This effectively allowed him to spread the costs over two years – whereas he would have been unable to claim all the costs in the 2005-06 financial year. For example, in June 2006, Mr Grayling submitted an invoice for £3,534. . . A handwritten note on the invoice informed the fees office to 'Please note this has only just been issued, date notwithstanding.'"

And there was more:
"In July 2006, Mr Grayling submitted a claim for £2,250. The invoice from the decorator was dated July 2006, and referred to 'remedial and refurbishment works July 2005'.
On the claim form, Mr Grayling stated: 'Decorator has been very ill & didn’t invoice me until now.'
If the various late receipts had been submitted in the 2005-06 financial year, they would have exceeded Mr Grayling’s second home allowance for the 12-month period by over £4,700. However, they were still paid by the Fees Office."  


  1. Graylings just a headless chicken, interested in nothing but himself. Everything hes been involved with has not just been failing from the word go, but also created a vast amount of sociial problems and suffering.
    I think this is a very frightening government, they busy themselves dismanteling democracy with no concern for anything or anyone but self rewards and privilaged friends.
    The sound of jackboots (all supplied by Serco or G4S) marching up the Mall may not be a million miles away.

    1. The headless chicken analogy originates from how a chicken behaves during the time after its head has been removed by a human and it finally expires, so I think it is an unhelpful comparison to make with the current Lord Chancellor.

      He is after all Lord Chancellor, because the Prime Minister has seen fit to so appoint him. Cameron is Prime Minister because at a time past The Sovereign's advisers presumed he would be able to form a Government that would gain the support of enough Members of Parliament (voted by the electorate) to sustain a majority in Parliament and thus far he has achieved that.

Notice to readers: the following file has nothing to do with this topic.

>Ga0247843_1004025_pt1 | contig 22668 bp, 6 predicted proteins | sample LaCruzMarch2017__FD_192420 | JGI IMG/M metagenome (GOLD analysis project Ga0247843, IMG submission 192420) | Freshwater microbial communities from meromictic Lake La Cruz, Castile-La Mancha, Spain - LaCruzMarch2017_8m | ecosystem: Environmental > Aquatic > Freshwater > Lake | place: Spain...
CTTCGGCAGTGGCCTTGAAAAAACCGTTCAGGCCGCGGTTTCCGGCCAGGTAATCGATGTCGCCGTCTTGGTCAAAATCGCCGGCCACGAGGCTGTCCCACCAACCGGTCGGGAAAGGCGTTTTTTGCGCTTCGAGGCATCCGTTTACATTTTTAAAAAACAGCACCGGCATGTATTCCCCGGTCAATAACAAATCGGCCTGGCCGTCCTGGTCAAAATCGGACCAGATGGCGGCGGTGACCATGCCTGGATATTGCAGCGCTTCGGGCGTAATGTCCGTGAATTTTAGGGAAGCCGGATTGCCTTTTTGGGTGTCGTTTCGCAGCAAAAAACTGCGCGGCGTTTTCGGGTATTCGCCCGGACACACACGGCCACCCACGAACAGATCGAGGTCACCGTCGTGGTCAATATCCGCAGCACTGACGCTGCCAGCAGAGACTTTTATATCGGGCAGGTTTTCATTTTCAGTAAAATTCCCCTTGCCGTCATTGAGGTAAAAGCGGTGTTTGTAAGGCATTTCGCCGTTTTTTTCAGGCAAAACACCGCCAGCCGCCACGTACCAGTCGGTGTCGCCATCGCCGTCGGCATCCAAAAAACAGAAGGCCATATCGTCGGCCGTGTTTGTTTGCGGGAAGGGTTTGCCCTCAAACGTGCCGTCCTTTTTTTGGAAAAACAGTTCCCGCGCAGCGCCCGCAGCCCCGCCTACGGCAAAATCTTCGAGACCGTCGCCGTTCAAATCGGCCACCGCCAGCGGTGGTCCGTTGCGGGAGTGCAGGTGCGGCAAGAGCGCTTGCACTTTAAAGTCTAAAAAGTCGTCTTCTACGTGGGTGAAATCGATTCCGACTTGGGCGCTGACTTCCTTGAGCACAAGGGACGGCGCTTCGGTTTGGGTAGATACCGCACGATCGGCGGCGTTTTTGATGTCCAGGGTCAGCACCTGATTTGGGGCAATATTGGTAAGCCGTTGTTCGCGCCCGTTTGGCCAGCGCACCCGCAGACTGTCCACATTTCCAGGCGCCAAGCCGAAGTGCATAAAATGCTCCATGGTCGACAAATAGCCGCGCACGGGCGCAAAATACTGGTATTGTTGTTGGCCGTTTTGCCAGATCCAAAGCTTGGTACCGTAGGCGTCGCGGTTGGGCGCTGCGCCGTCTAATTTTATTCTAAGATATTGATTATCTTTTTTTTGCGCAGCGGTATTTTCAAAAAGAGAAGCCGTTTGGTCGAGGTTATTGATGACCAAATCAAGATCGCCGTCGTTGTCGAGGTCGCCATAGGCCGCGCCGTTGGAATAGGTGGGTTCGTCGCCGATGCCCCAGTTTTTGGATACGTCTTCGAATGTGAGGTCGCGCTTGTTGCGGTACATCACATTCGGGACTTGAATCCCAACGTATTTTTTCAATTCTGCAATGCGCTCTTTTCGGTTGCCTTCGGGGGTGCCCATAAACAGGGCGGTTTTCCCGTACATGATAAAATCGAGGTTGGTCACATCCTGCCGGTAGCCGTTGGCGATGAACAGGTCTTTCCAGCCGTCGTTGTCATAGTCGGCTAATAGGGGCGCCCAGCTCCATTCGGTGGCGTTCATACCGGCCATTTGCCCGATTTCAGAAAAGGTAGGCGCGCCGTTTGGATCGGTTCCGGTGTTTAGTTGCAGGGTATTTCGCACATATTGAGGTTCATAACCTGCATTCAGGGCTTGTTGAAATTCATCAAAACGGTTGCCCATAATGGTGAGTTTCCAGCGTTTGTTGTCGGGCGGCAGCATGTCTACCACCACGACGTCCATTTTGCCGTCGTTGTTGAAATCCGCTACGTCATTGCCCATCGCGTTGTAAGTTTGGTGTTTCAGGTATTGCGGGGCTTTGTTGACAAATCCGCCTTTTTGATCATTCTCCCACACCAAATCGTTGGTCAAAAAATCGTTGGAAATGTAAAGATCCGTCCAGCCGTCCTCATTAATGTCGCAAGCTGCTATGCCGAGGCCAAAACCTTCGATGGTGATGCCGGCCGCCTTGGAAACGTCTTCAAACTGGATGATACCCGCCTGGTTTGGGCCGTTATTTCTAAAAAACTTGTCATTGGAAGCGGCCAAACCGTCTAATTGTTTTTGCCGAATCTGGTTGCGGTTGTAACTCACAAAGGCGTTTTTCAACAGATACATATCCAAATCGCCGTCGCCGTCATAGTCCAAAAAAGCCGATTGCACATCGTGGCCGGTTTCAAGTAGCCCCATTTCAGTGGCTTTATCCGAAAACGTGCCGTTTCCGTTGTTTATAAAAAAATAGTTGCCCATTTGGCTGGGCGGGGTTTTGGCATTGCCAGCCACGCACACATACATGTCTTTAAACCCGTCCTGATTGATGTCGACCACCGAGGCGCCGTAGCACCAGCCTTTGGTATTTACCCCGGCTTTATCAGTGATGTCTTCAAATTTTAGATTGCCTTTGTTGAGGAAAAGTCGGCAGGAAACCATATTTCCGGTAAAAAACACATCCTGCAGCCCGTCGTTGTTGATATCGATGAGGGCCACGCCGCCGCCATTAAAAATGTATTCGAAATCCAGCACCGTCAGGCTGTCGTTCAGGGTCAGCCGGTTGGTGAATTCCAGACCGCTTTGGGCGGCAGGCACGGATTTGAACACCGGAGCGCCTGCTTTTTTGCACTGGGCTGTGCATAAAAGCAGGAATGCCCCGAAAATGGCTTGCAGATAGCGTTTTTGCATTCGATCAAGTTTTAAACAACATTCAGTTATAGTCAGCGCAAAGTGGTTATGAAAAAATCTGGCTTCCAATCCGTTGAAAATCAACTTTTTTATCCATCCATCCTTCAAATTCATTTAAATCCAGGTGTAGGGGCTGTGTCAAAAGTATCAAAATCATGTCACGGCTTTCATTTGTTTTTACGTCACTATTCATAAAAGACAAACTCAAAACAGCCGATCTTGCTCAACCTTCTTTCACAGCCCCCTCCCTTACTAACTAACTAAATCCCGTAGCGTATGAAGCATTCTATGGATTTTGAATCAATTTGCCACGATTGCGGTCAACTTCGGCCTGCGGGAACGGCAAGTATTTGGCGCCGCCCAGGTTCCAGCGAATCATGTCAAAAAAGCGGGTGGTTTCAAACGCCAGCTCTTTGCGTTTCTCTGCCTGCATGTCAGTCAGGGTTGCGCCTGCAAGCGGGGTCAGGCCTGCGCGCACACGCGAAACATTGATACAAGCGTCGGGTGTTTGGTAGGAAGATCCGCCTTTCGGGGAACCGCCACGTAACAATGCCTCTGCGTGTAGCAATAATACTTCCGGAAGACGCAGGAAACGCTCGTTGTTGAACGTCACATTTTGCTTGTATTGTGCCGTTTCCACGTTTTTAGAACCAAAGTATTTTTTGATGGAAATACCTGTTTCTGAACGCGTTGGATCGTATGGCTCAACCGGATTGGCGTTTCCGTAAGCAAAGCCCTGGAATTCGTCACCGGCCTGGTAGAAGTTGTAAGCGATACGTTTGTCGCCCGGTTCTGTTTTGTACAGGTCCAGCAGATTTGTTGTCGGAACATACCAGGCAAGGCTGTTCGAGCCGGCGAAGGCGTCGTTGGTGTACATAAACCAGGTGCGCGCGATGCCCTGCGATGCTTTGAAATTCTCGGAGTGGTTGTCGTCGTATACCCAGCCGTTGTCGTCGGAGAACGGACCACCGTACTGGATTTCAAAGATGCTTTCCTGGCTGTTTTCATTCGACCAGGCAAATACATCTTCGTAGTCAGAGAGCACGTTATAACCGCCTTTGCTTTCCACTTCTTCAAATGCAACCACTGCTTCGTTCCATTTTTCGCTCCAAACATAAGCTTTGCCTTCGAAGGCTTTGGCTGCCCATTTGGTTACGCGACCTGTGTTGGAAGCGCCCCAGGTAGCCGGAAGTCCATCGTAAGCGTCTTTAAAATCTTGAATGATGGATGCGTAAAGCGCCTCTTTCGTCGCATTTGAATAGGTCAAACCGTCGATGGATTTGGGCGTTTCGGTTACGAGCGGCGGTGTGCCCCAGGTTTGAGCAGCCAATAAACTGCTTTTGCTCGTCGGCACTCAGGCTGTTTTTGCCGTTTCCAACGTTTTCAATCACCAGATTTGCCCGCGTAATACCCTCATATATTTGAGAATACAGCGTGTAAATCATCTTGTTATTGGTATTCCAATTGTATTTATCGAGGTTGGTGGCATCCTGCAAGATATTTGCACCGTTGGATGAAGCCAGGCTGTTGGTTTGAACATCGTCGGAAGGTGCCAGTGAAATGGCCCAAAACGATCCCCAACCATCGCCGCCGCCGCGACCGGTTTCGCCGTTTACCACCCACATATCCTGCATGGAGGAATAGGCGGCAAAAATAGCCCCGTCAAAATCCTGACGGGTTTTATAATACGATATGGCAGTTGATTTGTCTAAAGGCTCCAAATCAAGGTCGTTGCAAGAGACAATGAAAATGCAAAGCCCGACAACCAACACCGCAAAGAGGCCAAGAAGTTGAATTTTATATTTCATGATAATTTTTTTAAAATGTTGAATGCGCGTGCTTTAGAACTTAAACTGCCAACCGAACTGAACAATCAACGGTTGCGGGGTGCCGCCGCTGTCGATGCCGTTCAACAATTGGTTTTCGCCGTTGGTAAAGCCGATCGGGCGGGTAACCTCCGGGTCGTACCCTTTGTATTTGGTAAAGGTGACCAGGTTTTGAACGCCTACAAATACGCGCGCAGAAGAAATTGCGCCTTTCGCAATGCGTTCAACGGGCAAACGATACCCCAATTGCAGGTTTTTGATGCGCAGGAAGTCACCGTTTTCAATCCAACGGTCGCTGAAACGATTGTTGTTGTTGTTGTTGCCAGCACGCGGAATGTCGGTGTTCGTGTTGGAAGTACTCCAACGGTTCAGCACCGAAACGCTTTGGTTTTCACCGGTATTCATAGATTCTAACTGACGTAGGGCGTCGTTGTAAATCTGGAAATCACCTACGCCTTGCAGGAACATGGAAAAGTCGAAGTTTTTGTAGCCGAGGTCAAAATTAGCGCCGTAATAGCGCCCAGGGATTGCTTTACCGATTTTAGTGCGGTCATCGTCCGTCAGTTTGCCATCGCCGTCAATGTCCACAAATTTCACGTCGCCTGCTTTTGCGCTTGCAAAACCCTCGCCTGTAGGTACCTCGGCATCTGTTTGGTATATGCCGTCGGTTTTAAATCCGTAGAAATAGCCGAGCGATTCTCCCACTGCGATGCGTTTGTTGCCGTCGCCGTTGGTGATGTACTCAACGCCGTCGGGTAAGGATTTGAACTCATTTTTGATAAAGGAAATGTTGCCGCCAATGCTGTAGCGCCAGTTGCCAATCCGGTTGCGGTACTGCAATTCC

I believe it is unhelpful to demonise an individual who is performing tasks as approved by others be that a Blair, Thatcher, Cameron or even a Grayling.

      There is a quote 'know your enemy' - which I plan to do a little research about now. Grayling certainly represents the enemy of what the original spirit of probation as first enacted in 1907 represents.

      Now we also have to 'face down' nonsense reports about 'offenders' not being properly 'risk assessed' by Probation Officers and possibly other probation employees as well(I am not sure exactly who does what nowadays).

      The relevant points seem to be is at the time of release those released are former offenders - that the decisions about release are made by the Parole Board or Judges, who are acting under laws and regulations currently overseen by The Lord Chancellor. Probation Officers are professional advisers, who the Lord Chancellor will not heed, as he endeavours to destroy the structure that upholds their profession, after successive former Governments have depleted the profession by diminishing its training, by not routinely ensuring that most pre entry probation officers train alongside prospective social workers and undertake social work training placements as a way of aiding a wide understanding of those likely to become clients and the institutions with which those clients engage.

      Andrew Hatton

  2. Jim,

    Combative performance from IL on R4 Today programme earlier( BBC playback)about Inspectorate rpt on ' inadequate RA' on release plans for lifers etc...John H went toe to toe with IL.. & some good digs at CG & impending o/shambles lobbed in...this is where MoJ at their most exposed -Achilles heal -Public Protection compromised....story with legs & worth knocking copy in days ahead pre -sell off...keep up the good work..



    Offenders not 'properly risk-assessed' before release

    1. Offenders not properly risk-assessed before release?
      That sounds a bit like the job is not being done properly now. If its not being done properly now, then something needs to change. Could that develop into a pro-privatisation arguement? I feel many not 'in the know' may be convinced by that line of thought.
      If the public are being exposed to risk under the current system, then a new system is required. Lets see what the private sector can do!
      I don't subscribe to that arguement at all, but I'd also be wary of highlighting failings where the finger (undeserved perhaps) gets an oppertunity to point at probation.

    2. Thanks Mike. Will cover lifer assessment story later today or tomorrow. The timing of the story is interesting to say the least.



    3. Here is a link to the Inspectors report.